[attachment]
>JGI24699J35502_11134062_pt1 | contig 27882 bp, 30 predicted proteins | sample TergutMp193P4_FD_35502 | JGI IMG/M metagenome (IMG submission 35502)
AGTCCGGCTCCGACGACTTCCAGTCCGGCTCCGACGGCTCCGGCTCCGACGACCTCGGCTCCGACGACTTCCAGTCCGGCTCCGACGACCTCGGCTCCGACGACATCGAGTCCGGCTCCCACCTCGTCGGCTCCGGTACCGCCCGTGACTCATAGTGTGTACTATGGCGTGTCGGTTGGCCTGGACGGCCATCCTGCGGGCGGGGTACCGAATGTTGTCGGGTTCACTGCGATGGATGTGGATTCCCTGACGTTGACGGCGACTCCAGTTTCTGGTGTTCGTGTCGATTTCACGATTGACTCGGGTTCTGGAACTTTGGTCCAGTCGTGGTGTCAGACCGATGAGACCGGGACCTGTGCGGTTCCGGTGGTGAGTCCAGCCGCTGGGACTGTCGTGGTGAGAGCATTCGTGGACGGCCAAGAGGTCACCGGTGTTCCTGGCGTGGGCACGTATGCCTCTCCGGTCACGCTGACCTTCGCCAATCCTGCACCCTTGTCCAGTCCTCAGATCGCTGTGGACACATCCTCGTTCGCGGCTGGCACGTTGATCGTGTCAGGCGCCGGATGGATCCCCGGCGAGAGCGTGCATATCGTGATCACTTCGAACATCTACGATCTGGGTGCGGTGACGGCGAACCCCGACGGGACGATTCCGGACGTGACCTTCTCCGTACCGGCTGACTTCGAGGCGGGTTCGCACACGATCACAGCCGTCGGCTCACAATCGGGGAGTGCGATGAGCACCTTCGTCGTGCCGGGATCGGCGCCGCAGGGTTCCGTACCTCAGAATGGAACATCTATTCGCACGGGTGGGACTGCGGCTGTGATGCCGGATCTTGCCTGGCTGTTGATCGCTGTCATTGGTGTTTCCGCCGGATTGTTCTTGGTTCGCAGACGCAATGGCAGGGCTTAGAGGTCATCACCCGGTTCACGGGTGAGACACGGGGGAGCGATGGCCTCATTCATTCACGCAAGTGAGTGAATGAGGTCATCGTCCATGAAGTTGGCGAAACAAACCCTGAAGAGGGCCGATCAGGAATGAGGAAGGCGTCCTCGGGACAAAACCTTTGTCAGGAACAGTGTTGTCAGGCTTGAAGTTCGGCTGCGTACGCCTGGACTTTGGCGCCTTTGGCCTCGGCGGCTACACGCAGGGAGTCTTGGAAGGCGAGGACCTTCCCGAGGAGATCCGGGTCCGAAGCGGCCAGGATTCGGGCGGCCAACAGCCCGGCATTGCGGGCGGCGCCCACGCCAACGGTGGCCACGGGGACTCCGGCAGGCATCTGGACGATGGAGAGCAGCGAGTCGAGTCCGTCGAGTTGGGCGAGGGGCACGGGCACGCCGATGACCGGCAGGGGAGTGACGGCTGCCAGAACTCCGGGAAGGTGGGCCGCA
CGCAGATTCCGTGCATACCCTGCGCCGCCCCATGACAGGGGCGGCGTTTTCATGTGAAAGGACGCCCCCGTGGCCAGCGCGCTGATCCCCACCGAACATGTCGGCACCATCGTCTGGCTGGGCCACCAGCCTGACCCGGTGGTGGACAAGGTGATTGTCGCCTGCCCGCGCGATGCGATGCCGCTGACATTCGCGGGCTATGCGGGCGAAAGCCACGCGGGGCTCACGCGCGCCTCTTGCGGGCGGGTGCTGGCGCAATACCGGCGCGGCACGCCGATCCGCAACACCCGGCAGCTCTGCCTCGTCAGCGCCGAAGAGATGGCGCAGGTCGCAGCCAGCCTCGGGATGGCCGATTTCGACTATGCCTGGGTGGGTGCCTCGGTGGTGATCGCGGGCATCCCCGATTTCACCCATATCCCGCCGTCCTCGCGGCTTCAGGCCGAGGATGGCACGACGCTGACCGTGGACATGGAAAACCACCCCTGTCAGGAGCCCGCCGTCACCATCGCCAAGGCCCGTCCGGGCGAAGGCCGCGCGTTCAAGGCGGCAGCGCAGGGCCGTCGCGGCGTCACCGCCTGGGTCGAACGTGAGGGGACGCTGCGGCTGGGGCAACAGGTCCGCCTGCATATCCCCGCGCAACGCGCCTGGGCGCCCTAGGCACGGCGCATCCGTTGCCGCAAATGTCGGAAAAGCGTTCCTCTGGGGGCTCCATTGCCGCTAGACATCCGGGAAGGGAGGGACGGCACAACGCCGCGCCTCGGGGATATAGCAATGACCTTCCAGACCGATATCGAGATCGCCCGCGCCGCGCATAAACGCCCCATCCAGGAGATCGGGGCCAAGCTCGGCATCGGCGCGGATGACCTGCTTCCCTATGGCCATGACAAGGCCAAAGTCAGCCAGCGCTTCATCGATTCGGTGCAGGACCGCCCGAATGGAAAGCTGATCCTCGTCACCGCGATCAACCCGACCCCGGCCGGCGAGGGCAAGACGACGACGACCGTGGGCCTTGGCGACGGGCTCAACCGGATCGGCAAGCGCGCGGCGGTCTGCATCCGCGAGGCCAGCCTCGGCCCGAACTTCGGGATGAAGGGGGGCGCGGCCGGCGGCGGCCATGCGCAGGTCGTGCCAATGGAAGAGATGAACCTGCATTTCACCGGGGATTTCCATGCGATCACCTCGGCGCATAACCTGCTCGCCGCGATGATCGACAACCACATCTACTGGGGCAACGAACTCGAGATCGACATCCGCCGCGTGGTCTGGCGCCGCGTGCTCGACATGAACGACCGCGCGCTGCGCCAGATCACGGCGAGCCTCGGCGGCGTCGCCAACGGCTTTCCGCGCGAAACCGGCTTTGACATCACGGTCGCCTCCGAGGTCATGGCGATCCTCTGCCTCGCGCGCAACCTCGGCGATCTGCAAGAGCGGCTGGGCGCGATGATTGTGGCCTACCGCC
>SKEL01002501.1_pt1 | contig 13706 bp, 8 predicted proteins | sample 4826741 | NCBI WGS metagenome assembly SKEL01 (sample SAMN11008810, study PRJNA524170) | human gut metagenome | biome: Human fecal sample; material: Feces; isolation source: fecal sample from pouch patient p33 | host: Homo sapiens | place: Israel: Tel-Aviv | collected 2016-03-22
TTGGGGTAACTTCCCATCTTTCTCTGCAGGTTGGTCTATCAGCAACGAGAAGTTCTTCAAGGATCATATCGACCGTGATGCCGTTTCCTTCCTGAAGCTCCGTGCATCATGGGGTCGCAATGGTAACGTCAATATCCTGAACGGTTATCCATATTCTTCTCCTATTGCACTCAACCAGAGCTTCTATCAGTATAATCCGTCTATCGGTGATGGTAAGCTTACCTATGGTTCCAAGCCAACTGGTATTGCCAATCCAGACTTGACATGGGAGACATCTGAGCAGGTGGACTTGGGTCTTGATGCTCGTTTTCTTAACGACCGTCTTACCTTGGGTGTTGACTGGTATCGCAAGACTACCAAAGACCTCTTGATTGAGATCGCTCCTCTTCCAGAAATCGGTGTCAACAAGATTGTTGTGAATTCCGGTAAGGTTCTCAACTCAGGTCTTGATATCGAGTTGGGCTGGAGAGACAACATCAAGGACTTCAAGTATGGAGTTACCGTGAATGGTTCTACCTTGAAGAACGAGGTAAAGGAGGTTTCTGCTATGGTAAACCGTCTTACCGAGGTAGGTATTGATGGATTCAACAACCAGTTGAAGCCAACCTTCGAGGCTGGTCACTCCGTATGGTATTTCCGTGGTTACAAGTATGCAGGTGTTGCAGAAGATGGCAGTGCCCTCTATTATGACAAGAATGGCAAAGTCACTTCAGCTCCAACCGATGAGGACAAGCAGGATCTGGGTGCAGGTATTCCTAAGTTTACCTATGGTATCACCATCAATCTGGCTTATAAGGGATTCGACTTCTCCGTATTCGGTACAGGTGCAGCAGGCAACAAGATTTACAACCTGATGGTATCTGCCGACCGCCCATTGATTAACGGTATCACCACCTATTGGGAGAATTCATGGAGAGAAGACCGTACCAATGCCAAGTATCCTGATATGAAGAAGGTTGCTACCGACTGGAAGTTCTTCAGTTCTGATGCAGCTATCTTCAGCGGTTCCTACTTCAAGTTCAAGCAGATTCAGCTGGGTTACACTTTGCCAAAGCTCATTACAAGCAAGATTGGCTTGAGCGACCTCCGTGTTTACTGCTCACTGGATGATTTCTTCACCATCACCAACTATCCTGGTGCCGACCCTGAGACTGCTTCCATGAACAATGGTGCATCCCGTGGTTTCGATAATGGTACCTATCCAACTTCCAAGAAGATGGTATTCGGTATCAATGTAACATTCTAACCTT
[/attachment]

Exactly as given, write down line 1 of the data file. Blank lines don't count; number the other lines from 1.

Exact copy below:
>JGI24699J35502_11134062_pt1 | contig 27882 bp, 30 predicted proteins | sample TergutMp193P4_FD_35502 | JGI IMG/M metagenome (IMG submission 35502)